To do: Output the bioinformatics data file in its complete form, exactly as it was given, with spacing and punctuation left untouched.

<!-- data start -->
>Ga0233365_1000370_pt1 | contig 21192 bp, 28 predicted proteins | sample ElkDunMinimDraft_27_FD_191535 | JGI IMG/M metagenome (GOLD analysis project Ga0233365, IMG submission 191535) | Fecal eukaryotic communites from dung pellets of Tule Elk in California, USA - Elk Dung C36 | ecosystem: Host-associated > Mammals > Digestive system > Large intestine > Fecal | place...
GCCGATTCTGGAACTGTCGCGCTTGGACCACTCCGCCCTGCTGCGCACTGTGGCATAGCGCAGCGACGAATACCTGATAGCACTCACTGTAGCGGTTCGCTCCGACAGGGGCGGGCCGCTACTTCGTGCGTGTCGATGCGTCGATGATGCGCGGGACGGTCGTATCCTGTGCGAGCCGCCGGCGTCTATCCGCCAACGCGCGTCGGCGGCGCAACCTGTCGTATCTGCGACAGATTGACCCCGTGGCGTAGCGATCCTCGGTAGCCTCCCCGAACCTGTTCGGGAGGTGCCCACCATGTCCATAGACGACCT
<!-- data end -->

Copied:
>Ga0233365_1000370_pt1 | contig 21192 bp, 28 predicted proteins | sample ElkDunMinimDraft_27_FD_191535 | JGI IMG/M metagenome (GOLD analysis project Ga0233365, IMG submission 191535) | Fecal eukaryotic communites from dung pellets of Tule Elk in California, USA - Elk Dung C36 | ecosystem: Host-associated > Mammals > Digestive system > Large intestine > Fecal | place...
GCCGATTCTGGAACTGTCGCGCTTGGACCACTCCGCCCTGCTGCGCACTGTGGCATAGCGCAGCGACGAATACCTGATAGCACTCACTGTAGCGGTTCGCTCCGACAGGGGCGGGCCGCTACTTCGTGCGTGTCGATGCGTCGATGATGCGCGGGACGGTCGTATCCTGTGCGAGCCGCCGGCGTCTATCCGCCAACGCGCGTCGGCGGCGCAACCTGTCGTATCTGCGACAGATTGACCCCGTGGCGTAGCGATCCTCGGTAGCCTCCCCGAACCTGTTCGGGAGGTGCCCACCATGTCCATAGACGACCT